Page 16 - AK Parent Sum20
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ask the expert: the early years
 Q
My toddler is a runner. As soon as we arrive anywhere, she takes off running. If I chase her, she looks back at me laughing and runs faster. How do I deal calmly with this while keeping her out of danger?
  A
few things to try next time:
 This is a great question many parents ask, and there are several things she might be trying to tell you. Here are a
I wonder if they are looking for you to come play with them. Young kids crave relationships, the looking back at you and laughing sounds like they want to play. Frontloading play time with your child makes it much easier when it’s time to discipline. You can make a game of it by catching your child and say “Oh, we don’t run here, I’m going to catch you and bring you back” and playfully bring them back to the area you want them to run in.
Redirect them. Try playing in a different area or bring a toy that can be used at the playground-a spoon to dig with, a cup for scooping, a ball or Frisbee to throw and roll, bubbles, a container for catching bugs, or turn the game around and say, “you catch me!” and turn to run the other way, bringing the child with you.
Ignore the unwanted behavior. Move yourself to a different area while saying “I’m not going to chase you, I’m going to go play over here, come play this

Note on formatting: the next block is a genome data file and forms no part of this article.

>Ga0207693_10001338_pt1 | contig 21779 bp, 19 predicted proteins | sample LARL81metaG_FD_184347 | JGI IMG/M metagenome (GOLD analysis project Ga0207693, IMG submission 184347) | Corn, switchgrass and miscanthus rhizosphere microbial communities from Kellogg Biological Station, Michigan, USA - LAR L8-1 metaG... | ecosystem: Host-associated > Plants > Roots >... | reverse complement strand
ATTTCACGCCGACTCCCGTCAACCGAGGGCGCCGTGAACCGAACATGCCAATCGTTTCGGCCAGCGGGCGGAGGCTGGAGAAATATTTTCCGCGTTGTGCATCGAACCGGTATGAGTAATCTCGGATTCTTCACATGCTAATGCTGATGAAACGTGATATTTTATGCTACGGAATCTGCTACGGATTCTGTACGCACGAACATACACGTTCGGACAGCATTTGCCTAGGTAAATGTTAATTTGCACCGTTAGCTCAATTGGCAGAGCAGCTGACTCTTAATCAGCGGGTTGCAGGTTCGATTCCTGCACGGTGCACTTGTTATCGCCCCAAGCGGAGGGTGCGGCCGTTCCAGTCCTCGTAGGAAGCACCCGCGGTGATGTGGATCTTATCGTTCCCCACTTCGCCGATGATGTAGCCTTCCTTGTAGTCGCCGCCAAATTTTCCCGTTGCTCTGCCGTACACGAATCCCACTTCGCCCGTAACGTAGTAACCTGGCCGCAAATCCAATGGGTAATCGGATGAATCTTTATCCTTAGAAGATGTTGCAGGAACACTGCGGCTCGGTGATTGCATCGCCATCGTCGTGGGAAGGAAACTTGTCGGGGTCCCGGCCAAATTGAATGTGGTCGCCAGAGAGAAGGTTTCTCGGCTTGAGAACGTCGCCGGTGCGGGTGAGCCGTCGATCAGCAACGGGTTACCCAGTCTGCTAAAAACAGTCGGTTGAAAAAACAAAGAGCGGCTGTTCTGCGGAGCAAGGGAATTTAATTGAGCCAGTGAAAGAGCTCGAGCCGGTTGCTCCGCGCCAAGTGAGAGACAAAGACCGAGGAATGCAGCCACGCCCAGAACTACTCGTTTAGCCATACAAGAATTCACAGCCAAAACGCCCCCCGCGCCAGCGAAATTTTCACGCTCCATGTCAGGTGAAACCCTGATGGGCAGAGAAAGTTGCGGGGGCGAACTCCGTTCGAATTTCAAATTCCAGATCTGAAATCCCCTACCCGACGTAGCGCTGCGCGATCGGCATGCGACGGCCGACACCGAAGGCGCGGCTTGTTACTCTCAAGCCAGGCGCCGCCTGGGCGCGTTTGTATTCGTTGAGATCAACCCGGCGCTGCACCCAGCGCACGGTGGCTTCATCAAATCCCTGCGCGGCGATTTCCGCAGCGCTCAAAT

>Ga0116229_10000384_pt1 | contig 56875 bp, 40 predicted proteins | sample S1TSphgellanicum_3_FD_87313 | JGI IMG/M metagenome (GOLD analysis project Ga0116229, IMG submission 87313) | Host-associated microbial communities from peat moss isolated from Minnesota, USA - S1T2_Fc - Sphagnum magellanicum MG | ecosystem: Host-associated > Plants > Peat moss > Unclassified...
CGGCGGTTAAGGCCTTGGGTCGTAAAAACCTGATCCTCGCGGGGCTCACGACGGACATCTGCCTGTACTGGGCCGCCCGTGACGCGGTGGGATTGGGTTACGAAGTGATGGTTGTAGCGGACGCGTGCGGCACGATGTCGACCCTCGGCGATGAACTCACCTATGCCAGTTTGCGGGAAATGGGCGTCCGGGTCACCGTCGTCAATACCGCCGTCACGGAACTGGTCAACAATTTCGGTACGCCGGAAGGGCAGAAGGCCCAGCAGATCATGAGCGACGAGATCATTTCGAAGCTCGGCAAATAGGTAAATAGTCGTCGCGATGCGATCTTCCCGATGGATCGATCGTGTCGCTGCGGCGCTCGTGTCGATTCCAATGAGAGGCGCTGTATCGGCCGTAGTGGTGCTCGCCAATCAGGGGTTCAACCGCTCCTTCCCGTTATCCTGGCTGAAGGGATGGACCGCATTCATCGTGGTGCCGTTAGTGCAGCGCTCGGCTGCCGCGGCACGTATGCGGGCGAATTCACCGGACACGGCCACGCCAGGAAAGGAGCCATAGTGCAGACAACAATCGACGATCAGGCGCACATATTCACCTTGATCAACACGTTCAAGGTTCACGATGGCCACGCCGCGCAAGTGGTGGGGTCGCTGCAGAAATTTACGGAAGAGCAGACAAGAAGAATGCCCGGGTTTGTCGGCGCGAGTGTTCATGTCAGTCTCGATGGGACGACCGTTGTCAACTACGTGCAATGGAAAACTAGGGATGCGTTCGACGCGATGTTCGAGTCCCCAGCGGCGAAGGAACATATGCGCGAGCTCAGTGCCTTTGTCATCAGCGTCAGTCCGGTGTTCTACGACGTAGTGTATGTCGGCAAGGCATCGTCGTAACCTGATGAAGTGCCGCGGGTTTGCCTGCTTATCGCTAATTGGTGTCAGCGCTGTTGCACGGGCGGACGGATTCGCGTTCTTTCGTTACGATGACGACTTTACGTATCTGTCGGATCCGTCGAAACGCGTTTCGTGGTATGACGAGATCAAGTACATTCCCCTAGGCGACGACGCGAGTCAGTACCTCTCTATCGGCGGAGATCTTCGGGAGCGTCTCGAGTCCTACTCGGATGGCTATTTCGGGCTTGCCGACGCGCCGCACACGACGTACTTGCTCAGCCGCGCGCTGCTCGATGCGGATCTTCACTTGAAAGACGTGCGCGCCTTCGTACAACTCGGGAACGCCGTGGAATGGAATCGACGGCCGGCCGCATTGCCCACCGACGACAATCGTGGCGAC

with me!” Keep an eye on them to ensure safety and intervene if they are headed towards something unsafe. When they come back to play with you, praise the behavior and begin playing together.
Set expectations ahead of time. It’s very
normal for toddlers to exert their independence and constantly test limits. Setting expectations might
take some thinking on your feet as to what area/s you are comfortable with having your child play in. For instance, “When we get to the playground you may run around between the slide and swings. If you run away, then you hold my hand (or ride in the stroller, etc).” Highly praise the behavior you want to see over and over. When they run away, kindly but firmly follow through: “Uh-oh you ran away, you need to hold my hand” (you may need to pick them up to help them
be safe). When they have calmed down, let them go explore and play again, and praise
the behavior.
  { Rachel Boudreau, LMSW, works for Help Me Grow Alaska part time } and is a mental health therapist part time. Rachel has been working with children and families for 13 years and has experience in special education, children’s behavioral health, coaching teachers, and supporting family systems.
16 alaska parent summer 2020 AlaskaParent.com
 

















































































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